—All six of the still-unsolved killings may be connected
to rapes by two “serial abuser-priests” at former Archbishop Keough High School, investigators say.
“That’s beyond coincidence – something’s going on.”
–A Top Maryland Law Enforcement Official, July 2017
By Tom Nugent
BALTIMORE – More than four decades after the still-unsolved murder of a Baltimore nun who was reportedly killed while attempting to blow the whistle on widespread sexual abuse at her Catholic girls’ high school, law enforcement officials in Maryland say they’re concerned about new findings that may link six different unsolved murders to two priests who were involved in the abuse during the late 1960s and much of the 1970s.
“This [new information] is deeply troubling and it absolutely should be checked out,” said one former high-ranking law enforcement investigator in Maryland recently, after reviewing the new findings by Inside Baltimore. Added the now-retired officer: “As a former investigator, I’m concerned that there may be a pattern here which points to involvement by the abusing priests.”
Another top law enforcement official in Maryland said after learning about new information related to the cold cases: “That’s beyond coincidence – something’s going on and these unsolved murders should be reviewed carefully.”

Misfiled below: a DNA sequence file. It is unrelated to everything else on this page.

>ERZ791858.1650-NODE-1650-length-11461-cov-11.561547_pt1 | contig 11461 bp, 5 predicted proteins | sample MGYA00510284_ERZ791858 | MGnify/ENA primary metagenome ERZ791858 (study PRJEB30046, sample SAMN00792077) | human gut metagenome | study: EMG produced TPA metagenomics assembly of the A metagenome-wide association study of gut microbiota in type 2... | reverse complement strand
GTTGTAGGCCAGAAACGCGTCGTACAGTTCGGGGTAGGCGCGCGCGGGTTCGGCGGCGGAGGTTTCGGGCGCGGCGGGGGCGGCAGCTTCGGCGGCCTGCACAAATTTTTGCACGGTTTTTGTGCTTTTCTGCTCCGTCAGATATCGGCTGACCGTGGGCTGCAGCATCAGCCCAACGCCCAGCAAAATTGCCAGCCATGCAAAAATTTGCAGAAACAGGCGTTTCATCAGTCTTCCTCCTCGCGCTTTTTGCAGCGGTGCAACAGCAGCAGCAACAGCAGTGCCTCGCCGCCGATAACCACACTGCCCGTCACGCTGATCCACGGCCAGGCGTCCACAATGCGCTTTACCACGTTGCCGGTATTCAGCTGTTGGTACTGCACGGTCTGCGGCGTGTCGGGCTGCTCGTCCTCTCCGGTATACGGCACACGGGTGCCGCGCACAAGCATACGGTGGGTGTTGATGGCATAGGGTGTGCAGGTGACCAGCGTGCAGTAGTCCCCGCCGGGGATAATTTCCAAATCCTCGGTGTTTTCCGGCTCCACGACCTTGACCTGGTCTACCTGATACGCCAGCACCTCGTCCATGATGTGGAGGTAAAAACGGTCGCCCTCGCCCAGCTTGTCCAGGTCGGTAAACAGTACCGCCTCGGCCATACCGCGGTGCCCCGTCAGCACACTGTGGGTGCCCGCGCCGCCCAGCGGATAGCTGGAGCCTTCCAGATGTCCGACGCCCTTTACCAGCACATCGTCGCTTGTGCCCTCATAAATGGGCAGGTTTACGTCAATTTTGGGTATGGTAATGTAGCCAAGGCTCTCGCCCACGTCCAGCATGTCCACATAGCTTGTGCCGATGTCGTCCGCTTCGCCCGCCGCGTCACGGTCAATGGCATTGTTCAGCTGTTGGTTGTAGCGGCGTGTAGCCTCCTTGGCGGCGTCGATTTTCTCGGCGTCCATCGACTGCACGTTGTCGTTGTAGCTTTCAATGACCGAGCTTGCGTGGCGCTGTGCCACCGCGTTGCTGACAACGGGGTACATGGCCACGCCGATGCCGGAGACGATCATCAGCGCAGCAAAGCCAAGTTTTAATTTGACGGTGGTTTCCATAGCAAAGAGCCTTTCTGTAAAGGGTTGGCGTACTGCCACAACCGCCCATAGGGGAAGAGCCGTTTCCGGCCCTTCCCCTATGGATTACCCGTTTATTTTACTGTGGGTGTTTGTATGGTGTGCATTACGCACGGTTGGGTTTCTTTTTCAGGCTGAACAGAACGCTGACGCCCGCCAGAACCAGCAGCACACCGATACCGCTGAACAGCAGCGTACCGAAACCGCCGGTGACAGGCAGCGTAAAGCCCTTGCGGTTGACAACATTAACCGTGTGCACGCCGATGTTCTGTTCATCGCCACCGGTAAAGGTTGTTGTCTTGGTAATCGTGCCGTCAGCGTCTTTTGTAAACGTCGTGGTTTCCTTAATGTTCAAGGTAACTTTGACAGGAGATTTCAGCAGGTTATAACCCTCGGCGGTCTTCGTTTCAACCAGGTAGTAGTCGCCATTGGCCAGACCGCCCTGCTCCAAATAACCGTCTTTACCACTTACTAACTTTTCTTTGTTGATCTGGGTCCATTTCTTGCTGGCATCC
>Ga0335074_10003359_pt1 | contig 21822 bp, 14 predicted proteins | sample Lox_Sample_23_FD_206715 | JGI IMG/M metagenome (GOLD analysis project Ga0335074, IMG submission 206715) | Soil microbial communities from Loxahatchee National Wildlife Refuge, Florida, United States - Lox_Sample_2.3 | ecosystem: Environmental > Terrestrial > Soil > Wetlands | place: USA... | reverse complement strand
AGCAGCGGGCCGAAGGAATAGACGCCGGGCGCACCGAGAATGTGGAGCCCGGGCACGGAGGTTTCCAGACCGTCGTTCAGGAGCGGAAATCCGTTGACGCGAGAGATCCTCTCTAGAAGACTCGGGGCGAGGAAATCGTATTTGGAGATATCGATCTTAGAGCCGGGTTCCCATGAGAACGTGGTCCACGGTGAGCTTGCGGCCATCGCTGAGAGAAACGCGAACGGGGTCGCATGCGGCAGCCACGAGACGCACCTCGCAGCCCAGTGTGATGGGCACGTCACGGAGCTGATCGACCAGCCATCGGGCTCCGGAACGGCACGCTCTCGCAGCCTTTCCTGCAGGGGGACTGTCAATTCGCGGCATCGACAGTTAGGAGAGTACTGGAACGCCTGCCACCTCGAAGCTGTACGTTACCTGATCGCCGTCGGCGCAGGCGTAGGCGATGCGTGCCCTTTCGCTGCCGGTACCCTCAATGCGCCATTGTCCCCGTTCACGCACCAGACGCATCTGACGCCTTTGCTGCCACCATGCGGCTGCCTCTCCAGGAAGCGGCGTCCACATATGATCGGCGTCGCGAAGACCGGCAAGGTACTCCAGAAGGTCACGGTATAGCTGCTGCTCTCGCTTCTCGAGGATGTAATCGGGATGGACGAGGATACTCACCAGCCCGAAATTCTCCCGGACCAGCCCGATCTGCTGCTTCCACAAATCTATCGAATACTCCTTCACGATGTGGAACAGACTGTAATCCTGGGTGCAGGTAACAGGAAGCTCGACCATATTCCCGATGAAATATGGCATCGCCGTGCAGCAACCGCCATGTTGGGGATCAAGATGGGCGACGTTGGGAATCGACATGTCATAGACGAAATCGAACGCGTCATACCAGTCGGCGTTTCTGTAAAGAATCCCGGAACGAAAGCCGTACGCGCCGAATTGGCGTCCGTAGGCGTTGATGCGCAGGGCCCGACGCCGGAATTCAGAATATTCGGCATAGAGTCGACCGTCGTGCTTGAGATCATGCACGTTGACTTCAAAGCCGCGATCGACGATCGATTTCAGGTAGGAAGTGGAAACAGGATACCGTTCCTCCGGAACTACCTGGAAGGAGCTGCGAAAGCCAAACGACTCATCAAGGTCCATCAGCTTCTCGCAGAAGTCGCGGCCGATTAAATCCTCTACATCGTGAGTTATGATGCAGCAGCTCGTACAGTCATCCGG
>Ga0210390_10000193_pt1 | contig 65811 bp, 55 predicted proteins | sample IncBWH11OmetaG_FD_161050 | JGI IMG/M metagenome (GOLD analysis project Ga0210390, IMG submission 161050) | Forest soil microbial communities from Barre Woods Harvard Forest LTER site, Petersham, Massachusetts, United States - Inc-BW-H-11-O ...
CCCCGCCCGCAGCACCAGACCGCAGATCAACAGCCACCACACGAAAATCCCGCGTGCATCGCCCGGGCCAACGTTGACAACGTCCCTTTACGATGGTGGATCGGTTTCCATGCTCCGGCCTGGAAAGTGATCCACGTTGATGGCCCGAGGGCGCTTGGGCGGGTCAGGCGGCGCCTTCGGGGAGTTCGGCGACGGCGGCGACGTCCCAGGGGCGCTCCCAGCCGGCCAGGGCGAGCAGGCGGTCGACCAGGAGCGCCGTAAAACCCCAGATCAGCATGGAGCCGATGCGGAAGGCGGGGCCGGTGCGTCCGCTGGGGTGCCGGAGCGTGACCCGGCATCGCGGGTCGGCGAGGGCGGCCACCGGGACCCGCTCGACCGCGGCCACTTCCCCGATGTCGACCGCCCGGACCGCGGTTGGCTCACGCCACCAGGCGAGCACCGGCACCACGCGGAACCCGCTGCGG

Three of the unsolved murder victims were teenaged girls and another was a 14-year-old boy. The nun was 26 at the time of her death, and Joyce Malecki was only 20 years old when she died. Malecki’s still-unsolved murder took place only a few days after the disappearance of Sister Catherine Ann Cesnik in November of 1969.
All but one of the killings, which occurred between 1969 and 1981, involved victims with alleged ties to two priests involved in the abuse – Father A. Joseph Maskell and Father Edward Neil Magnus, both of whom taught at the former Archbishop Keough High School in southwest Baltimore – or to two Catholic Baltimore-area parishes (St. Clement in Lansdowne and Our Lady of Victory in Catonsville) where Maskell served or lived frequently for many of the years during the 11-year period of the unsolved murders.
Note: This is an Abuse Tracker excerpt. Click the title to view the full text of the original article. If the original article is no longer available, see our News Archive.